Nowadays the Turkish language is written using a slightly modified Latin script. Mandated in 1928 as part of Atatürk’s Reforms, it is the current official alphabet and the latest in a series of distinct alphabets used in different eras.
There are 29 letters, seven of which (Ç, Ş, Ğ, I, İ, Ö, Ü) have been modified from their Latin originals for the phonetic requirements of the language. Three letters that exist in the Latin script (Q, X, W) do not exist in the Turkish alphabet.
Turkish orthography is highly regular and a word’s pronunciation is usually identified by its spelling. Each letter retains its individual pronunciation at all times. Some even believe the Turkish alphabet to be among the world’s 3 most phonetic alphabets.
Here are some of the other features of the Turkish alphabet.
- Dotted and dotless I are separate letters, each with its own uppercase and lowercase forms. The lowercase form of I is ı, and the lowercase form of İ is i.
- Turkish does not allow two vowels to occur together, and there are no diphthongs except in a few foreign loan words.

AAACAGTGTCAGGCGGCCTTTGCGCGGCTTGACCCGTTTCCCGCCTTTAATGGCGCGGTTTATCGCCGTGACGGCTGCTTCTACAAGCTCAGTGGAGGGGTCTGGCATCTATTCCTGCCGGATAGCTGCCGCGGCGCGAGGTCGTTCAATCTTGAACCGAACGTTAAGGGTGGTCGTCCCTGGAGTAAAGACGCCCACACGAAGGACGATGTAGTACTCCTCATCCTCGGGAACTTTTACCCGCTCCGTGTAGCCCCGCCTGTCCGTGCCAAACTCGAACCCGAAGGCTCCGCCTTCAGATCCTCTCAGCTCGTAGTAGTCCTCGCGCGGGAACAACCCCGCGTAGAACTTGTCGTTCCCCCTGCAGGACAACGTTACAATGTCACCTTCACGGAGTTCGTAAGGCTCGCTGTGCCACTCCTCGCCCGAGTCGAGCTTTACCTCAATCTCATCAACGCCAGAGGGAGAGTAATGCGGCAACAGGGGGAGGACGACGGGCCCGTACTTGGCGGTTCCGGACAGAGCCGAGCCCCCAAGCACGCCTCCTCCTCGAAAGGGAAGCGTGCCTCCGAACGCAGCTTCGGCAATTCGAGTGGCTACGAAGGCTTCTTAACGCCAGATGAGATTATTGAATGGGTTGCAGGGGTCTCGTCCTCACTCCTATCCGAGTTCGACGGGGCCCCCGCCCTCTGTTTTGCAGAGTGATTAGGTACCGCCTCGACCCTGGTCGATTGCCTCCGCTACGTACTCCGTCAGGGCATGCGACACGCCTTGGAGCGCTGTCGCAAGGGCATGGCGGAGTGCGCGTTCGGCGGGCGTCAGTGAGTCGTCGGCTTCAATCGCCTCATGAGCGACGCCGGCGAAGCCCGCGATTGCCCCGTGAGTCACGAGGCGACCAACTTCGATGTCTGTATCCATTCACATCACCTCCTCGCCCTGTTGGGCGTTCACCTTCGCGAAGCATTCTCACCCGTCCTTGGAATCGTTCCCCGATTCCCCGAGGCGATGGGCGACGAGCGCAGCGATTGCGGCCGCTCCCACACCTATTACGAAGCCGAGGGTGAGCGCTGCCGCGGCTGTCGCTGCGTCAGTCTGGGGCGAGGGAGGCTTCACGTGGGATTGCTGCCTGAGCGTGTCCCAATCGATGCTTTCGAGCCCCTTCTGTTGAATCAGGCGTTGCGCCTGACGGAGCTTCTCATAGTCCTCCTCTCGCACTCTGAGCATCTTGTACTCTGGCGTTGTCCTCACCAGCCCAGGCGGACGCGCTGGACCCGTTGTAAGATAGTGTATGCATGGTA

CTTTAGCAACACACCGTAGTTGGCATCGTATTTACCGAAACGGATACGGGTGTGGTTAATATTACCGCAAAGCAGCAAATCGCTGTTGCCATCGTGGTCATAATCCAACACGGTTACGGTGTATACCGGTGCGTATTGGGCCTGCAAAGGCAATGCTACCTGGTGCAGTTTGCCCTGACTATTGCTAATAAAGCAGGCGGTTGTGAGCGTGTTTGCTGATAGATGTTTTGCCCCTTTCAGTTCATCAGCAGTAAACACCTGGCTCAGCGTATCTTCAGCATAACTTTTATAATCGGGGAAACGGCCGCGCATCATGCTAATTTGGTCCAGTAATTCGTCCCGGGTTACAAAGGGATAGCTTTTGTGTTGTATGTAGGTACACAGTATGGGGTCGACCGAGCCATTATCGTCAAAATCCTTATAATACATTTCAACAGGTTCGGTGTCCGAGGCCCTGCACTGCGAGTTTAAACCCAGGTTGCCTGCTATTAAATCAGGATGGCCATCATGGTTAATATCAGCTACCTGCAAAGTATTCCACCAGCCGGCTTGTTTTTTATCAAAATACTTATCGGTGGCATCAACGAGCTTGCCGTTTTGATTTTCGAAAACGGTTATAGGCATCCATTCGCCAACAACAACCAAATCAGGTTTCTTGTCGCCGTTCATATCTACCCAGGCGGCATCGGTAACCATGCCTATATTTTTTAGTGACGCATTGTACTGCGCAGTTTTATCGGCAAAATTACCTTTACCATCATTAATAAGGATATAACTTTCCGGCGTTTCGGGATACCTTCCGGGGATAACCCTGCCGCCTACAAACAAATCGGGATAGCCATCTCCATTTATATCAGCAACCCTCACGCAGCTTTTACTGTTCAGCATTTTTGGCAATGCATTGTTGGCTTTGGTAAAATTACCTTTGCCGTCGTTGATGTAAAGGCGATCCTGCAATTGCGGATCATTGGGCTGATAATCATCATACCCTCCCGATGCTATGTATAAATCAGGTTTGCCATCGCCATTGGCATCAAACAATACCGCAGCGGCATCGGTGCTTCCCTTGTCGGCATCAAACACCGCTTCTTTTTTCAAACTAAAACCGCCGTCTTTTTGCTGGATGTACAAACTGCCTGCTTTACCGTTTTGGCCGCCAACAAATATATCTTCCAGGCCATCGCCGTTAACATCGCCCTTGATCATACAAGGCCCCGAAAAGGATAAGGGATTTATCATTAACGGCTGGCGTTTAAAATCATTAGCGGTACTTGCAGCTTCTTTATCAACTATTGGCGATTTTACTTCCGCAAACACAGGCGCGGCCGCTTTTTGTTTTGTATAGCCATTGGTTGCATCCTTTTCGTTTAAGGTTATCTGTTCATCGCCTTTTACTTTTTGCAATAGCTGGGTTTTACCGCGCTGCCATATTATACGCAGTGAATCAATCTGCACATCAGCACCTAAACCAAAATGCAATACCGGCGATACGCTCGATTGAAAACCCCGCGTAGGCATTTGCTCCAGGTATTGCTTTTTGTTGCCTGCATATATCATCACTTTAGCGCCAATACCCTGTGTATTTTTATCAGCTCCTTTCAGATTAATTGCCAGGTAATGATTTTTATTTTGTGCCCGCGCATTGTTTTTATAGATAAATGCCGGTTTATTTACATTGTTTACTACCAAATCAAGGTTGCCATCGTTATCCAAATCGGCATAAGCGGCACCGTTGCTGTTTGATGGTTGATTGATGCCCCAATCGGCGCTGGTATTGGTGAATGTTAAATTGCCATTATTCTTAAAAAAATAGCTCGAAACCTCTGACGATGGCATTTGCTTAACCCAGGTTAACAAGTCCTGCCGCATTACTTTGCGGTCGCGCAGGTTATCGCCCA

- There are six pairs of two similar but different letters. There is a difference in the pronunciation of each letter. These letters are: C – Ç, G – Ğ, I – İ, O – Ö, S – Ş, U – Ü.
- A notable feature of the phonology of Turkish is a system of vowel harmony that causes vowels in most words to be either front or back and either rounded or unrounded.
- The letter -Y- is considered as a consonant in Turkish. It is used as a buffer consonant to keep vowels apart during word building.
As you can see, the “unusual” letters may take some getting used to, but otherwise, the Turkish alphabet and pronunciation are relatively easy to master.